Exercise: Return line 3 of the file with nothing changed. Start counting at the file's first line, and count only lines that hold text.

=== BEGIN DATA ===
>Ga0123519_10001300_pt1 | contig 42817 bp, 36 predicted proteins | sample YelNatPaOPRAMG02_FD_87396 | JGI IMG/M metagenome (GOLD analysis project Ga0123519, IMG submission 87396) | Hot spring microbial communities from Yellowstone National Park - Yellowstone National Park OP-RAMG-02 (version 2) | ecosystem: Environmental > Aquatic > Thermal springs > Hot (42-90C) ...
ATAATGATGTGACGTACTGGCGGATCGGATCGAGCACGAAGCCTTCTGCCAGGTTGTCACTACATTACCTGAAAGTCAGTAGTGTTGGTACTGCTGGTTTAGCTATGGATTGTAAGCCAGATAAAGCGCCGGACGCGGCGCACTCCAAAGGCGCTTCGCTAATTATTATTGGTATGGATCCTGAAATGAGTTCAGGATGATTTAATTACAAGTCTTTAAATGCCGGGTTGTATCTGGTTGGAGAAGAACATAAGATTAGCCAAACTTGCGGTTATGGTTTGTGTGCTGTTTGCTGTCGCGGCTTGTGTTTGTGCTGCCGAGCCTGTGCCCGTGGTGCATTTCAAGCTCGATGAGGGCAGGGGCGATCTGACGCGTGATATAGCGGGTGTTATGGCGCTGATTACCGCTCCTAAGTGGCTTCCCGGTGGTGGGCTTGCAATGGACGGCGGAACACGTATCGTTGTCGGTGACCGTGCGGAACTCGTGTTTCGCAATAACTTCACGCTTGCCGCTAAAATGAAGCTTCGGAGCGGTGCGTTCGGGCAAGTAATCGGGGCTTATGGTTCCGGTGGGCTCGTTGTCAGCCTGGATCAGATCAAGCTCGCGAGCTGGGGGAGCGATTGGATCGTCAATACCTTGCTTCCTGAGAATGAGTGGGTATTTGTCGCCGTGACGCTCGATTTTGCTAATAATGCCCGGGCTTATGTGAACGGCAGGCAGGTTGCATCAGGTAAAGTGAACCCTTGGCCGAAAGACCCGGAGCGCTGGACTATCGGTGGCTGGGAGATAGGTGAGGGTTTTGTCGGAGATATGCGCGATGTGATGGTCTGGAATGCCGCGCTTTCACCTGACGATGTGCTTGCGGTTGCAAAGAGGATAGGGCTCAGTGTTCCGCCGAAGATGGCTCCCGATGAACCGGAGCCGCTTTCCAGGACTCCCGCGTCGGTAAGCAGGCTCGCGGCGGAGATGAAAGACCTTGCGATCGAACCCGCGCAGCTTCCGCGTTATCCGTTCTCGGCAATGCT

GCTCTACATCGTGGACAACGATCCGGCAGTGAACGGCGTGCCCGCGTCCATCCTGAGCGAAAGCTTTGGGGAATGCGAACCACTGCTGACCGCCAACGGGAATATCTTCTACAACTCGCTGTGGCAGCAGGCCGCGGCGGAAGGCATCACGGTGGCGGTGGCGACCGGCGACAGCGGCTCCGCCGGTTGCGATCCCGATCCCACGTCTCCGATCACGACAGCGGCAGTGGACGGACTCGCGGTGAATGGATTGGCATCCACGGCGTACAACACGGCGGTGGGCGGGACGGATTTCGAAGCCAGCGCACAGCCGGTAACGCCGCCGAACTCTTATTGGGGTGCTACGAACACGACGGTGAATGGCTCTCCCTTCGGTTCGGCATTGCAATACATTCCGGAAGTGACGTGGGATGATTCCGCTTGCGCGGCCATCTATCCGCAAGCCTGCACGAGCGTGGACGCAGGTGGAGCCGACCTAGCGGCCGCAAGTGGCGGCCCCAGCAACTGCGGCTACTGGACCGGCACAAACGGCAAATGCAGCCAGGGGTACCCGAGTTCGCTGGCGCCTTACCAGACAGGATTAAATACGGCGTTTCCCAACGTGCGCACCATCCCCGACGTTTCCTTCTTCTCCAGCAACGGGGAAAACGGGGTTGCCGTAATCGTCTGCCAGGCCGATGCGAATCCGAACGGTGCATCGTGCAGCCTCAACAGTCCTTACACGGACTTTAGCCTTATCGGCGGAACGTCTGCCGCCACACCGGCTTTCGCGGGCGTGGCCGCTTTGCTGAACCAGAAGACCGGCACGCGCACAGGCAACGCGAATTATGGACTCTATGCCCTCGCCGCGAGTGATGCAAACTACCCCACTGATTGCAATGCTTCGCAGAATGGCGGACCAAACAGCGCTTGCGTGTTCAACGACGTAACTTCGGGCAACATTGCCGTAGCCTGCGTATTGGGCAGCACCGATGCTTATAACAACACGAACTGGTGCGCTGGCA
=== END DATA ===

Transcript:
GCTCTACATCGTGGACAACGATCCGGCAGTGAACGGCGTGCCCGCGTCCATCCTGAGCGAAAGCTTTGGGGAATGCGAACCACTGCTGACCGCCAACGGGAATATCTTCTACAACTCGCTGTGGCAGCAGGCCGCGGCGGAAGGCATCACGGTGGCGGTGGCGACCGGCGACAGCGGCTCCGCCGGTTGCGATCCCGATCCCACGTCTCCGATCACGACAGCGGCAGTGGACGGACTCGCGGTGAATGGATTGGCATCCACGGCGTACAACACGGCGGTGGGCGGGACGGATTTCGAAGCCAGCGCACAGCCGGTAACGCCGCCGAACTCTTATTGGGGTGCTACGAACACGACGGTGAATGGCTCTCCCTTCGGTTCGGCATTGCAATACATTCCGGAAGTGACGTGGGATGATTCCGCTTGCGCGGCCATCTATCCGCAAGCCTGCACGAGCGTGGACGCAGGTGGAGCCGACCTAGCGGCCGCAAGTGGCGGCCCCAGCAACTGCGGCTACTGGACCGGCACAAACGGCAAATGCAGCCAGGGGTACCCGAGTTCGCTGGCGCCTTACCAGACAGGATTAAATACGGCGTTTCCCAACGTGCGCACCATCCCCGACGTTTCCTTCTTCTCCAGCAACGGGGAAAACGGGGTTGCCGTAATCGTCTGCCAGGCCGATGCGAATCCGAACGGTGCATCGTGCAGCCTCAACAGTCCTTACACGGACTTTAGCCTTATCGGCGGAACGTCTGCCGCCACACCGGCTTTCGCGGGCGTGGCCGCTTTGCTGAACCAGAAGACCGGCACGCGCACAGGCAACGCGAATTATGGACTCTATGCCCTCGCCGCGAGTGATGCAAACTACCCCACTGATTGCAATGCTTCGCAGAATGGCGGACCAAACAGCGCTTGCGTGTTCAACGACGTAACTTCGGGCAACATTGCCGTAGCCTGCGTATTGGGCAGCACCGATGCTTATAACAACACGAACTGGTGCGCTGGCA